One day Rabbi Yehuda came to the palace to visit the king, as he often did, only to be informed that the king couldn't see him. The change in the king's attitude towards Rabbi Yehuda was evident, and he was filled with anxiety and foreboding. Heavy-hearted, he left the palace, but instead of returning home, he went to consult with his close friend Don Yitzchak de la Maleha.
Don Yitzchak was not surprised, for he knew that the king had important visitors, two ambassadors of the king of Portugal, Alfonso the Third. He didn't know what sort of business was being conducted, but he had friends in the Portuguese court from whom he could inquire. The two friends agreed to meet again in three days' time, to exchange information and decide on a course of action.
But before the three days passed, Don Yitzchak sent urgent word to his friend: "I have learned that the Crown Prince of Portugal, Diniz, is suffering from some mysterious illness which the Portuguese doctors were unable to cure.
During the prince's illness, the king's priest used the opportunity to turn the king of Portugal against his loyal Jewish officials.
"As you know, our Crown Prince, Sancho, is always scheming and lusting for more power. He wants to form a political alliance with Portugal by making a match between his sister, Princess Maria, and Prince Diniz."
"What's so bad about that?" asked Rabbi Yehuda.
"One of the conditions of the alliance," responded Don Yitzchak, "is that the two Christian kingdoms join in expelling the Jews who will not convert to the Christian faith!"
Rabbi Yehuda paled and tears appeared in his eyes. "The Guardian of Israel save us," he uttered in a heartfelt prayer. The purpose of the Portuguese ambassadors was clear, as was the cold and unfriendly attitude of the King.
Rabbi Yehuda thought for a minute. "Royal match making takes time. In the meantime we may be able to avert the danger. Perhaps if the king finds out that Prince Diniz is ill, he will call off the match."
"In matters of political convenience, illness isn't an impediment," replied Don Yitzchak. "But I have a better idea, if G-d only grants us success, and you will be the one to intercede."
"I will do whatever I can. But what is it?" asked Rabbi Yehuda.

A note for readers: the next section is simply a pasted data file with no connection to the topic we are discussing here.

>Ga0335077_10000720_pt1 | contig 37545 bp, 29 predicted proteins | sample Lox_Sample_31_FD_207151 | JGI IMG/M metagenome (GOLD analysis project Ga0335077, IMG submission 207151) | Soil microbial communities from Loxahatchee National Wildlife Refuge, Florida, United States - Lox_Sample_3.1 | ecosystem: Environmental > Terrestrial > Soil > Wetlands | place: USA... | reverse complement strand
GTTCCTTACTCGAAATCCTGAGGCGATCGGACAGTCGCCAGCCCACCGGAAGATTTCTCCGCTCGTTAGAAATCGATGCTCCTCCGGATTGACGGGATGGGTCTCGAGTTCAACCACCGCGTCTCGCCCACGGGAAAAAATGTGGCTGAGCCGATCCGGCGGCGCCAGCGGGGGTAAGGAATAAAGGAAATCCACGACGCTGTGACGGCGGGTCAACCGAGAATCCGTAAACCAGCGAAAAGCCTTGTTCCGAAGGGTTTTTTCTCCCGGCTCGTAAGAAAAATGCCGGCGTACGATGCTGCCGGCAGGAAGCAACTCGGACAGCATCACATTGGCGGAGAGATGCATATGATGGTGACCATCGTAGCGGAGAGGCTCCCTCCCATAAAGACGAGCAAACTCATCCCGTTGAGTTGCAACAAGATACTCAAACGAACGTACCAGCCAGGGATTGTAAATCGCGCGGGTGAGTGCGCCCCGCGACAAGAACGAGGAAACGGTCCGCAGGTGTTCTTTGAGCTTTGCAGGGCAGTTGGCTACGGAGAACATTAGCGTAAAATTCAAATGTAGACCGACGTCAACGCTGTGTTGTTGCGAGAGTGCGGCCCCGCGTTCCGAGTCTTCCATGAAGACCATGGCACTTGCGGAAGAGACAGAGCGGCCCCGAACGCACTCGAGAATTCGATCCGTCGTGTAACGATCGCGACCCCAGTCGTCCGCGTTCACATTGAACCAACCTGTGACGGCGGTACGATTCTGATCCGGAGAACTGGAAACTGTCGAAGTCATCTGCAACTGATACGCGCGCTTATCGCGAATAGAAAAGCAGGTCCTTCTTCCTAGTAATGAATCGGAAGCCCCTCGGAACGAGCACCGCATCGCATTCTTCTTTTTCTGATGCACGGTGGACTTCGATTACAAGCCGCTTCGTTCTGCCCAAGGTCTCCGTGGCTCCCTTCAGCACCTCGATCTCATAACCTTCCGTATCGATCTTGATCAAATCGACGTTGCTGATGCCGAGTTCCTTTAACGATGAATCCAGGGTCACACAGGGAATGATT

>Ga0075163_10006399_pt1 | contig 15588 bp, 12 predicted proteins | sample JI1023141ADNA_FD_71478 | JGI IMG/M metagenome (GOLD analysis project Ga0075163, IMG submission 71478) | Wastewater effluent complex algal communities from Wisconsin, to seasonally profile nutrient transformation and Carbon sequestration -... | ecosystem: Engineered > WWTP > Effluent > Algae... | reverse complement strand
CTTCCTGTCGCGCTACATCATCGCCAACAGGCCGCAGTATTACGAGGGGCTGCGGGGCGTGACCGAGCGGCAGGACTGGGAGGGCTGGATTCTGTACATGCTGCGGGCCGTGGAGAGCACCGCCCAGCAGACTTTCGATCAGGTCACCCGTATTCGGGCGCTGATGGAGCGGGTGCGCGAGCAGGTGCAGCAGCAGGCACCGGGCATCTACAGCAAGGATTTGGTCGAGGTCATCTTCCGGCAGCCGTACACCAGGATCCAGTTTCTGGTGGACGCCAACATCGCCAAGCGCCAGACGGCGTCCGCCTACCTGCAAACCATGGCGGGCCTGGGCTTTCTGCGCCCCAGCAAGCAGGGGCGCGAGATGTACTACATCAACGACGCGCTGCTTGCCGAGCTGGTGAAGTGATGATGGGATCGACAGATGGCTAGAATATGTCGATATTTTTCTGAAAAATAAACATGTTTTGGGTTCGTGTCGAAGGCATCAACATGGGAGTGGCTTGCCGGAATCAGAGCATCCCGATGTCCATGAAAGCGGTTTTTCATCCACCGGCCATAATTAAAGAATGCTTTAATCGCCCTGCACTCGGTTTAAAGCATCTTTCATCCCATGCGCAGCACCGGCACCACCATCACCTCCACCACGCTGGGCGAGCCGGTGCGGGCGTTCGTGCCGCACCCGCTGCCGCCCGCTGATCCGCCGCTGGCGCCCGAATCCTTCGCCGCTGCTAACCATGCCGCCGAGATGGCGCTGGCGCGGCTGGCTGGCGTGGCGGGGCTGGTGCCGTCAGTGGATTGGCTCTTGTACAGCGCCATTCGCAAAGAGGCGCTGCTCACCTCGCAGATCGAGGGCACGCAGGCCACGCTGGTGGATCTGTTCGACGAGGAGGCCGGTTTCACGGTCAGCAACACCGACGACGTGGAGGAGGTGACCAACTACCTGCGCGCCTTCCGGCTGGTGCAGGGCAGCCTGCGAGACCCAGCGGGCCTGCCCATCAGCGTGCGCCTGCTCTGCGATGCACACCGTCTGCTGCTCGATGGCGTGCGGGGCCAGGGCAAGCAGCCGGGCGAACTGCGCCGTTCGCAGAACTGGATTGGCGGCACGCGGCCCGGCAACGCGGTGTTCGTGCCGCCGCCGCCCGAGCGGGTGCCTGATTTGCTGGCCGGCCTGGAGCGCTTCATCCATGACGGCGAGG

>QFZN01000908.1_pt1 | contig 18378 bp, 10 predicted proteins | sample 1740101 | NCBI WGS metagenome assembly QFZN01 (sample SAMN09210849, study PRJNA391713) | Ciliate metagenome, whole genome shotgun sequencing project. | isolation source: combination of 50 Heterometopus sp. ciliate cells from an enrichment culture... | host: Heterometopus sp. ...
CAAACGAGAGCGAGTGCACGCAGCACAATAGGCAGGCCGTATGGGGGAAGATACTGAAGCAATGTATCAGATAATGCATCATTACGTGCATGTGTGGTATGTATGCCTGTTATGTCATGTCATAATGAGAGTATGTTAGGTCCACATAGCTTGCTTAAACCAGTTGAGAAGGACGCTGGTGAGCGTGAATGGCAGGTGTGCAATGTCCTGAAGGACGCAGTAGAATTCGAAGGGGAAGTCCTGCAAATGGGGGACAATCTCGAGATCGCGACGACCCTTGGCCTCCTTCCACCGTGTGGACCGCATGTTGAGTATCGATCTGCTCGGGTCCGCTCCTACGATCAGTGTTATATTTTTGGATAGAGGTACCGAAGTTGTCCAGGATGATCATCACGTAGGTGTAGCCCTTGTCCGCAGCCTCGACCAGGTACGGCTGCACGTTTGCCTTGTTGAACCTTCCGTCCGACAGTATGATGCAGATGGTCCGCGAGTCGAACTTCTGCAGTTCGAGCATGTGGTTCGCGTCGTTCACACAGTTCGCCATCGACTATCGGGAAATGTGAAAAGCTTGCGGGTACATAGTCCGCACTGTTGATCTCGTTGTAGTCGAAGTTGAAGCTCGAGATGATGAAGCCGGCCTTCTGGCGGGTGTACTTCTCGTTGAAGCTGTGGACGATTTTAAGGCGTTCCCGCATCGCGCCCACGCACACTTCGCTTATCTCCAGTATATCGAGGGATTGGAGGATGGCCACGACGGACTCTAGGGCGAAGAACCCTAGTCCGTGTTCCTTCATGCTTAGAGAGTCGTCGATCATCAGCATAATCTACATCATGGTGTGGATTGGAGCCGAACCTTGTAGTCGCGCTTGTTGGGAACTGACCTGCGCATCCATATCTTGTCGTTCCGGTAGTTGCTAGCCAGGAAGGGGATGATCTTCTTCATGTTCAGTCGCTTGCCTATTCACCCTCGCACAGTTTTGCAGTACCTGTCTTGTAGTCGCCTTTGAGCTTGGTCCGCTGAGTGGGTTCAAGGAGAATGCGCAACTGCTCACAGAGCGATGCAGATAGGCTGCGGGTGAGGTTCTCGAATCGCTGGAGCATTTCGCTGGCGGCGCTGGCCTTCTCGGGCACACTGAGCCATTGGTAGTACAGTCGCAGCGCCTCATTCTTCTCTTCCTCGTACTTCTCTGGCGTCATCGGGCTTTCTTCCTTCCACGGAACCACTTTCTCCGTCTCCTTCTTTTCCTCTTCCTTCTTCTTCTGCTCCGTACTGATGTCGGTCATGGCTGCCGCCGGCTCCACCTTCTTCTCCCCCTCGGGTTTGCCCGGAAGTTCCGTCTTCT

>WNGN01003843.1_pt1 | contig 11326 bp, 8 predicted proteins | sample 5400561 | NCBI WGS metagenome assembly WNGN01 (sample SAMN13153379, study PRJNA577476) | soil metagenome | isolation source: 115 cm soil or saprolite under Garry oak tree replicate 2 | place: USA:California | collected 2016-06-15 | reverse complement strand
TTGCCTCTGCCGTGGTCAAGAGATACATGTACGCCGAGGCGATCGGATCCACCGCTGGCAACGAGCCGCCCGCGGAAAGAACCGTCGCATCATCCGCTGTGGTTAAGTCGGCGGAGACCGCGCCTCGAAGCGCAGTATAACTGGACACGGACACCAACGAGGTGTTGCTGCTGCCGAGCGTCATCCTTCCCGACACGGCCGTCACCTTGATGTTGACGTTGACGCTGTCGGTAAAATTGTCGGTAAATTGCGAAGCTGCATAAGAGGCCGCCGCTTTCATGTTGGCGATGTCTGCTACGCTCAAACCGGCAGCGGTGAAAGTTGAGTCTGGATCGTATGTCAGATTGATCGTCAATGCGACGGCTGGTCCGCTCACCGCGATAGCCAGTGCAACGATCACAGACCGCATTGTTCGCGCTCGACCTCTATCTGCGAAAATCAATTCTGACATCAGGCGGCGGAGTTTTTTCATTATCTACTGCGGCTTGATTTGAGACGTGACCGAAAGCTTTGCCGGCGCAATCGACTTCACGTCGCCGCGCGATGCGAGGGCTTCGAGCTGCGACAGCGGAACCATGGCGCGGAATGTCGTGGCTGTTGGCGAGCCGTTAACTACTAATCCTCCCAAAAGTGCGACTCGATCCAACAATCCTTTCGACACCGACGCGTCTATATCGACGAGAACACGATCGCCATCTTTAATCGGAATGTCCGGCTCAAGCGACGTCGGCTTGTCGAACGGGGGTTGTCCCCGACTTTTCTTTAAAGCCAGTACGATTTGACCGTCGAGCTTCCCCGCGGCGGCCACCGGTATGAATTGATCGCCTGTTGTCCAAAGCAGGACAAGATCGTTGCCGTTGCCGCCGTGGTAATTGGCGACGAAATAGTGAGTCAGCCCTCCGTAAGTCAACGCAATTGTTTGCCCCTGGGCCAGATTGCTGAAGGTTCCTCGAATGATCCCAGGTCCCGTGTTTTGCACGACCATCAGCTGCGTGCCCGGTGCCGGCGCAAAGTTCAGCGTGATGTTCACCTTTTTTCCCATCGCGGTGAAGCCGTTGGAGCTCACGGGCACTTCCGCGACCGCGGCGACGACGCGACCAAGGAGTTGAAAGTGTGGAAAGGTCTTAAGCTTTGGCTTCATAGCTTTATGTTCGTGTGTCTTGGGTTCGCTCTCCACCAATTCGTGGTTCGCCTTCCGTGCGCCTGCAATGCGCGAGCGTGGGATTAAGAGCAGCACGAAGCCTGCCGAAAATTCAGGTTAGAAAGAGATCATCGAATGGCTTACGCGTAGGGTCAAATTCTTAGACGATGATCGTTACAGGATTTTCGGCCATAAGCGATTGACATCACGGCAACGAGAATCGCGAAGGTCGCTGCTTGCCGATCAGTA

"You will travel to Lisbon and cure the Crown Prince."
The two friends discussed the plan at great length. Rabbi Yehuda packed his medical kit and secretly departed for Portugal. Word spread in the royal court in Lisbon about the arrival of a great physician from Spain. As soon as the king heard the news he sent for the new doctor to examine his beloved son. He promised any reward, if only this doctor would succeed where all the royal physicians of Portugal had failed.
Rabbi Yehuda examined the ill man and informed the king that he had a blood clot on the brain. It would require delicate surgery, but he would undertake it. Until that time, the prince would be under his care. The king agreed. All went as planned, but then, on the scheduled day of the operation, Rabbi Yehuda received the unexpected order to leave the country without delay. It was incomprehensible, but Rabbi Yehuda packed and left at once.
He had been on the road only a few hours when a carriage drew up to him and the king himself alighted. "The priest has cooked up a nasty dish this time, but he will pay for it! What do I care if you are a Jew, if you can cure my son!" He then related what had transpired.
The priest, being sure that this new doctor was a Jew, and probably the doctor of the King of Castile, was eager to discredit him. So, he went to the king with the lie that the Jews had decided to kill the Crown Prince with the help of this Jewish doctor, in order to stop the proposed marriage.
"I admit I was swayed by the priest, but when I told my son, he just scoffed at the accusation. He cried that if you were not permitted to treat him, he would commit suicide. You are his last hope, and he has complete confidence in your skill. I have come in person to beg your forgiveness and ask you to treat my son."
Rabbi Yehuda performed the operation, and G-d gave him success. The Crown Prince recovered his health, and Rabbi Yehuda was sent home laden with gifts. Of course, his greatest reward was having averted the threatened deportation of the Jews, who continued to live in Spain and Portugal for the next 200 years in relative peace and prosperity.
Adapted from Talks and Tales.
The teachings relating to the Holy Temple and sacrifices are relevant even now in the time of exile when, unfortunately, we do not have the Sanctuary, and the actual offering of sacrifices is temporarily discontinued. The recitation and study of the teachings of sacrifices, like their actual offerings, effect not only personal atonement, but also elicit the presence of the Shechina (G-d's Divine Presence) upon the individual involved in that recitation, and also upon the very place of the Holy Temple, just as when it existed physically in our midst.
(From Living with Moshiach by Rabbi J. Immanuel Schochet)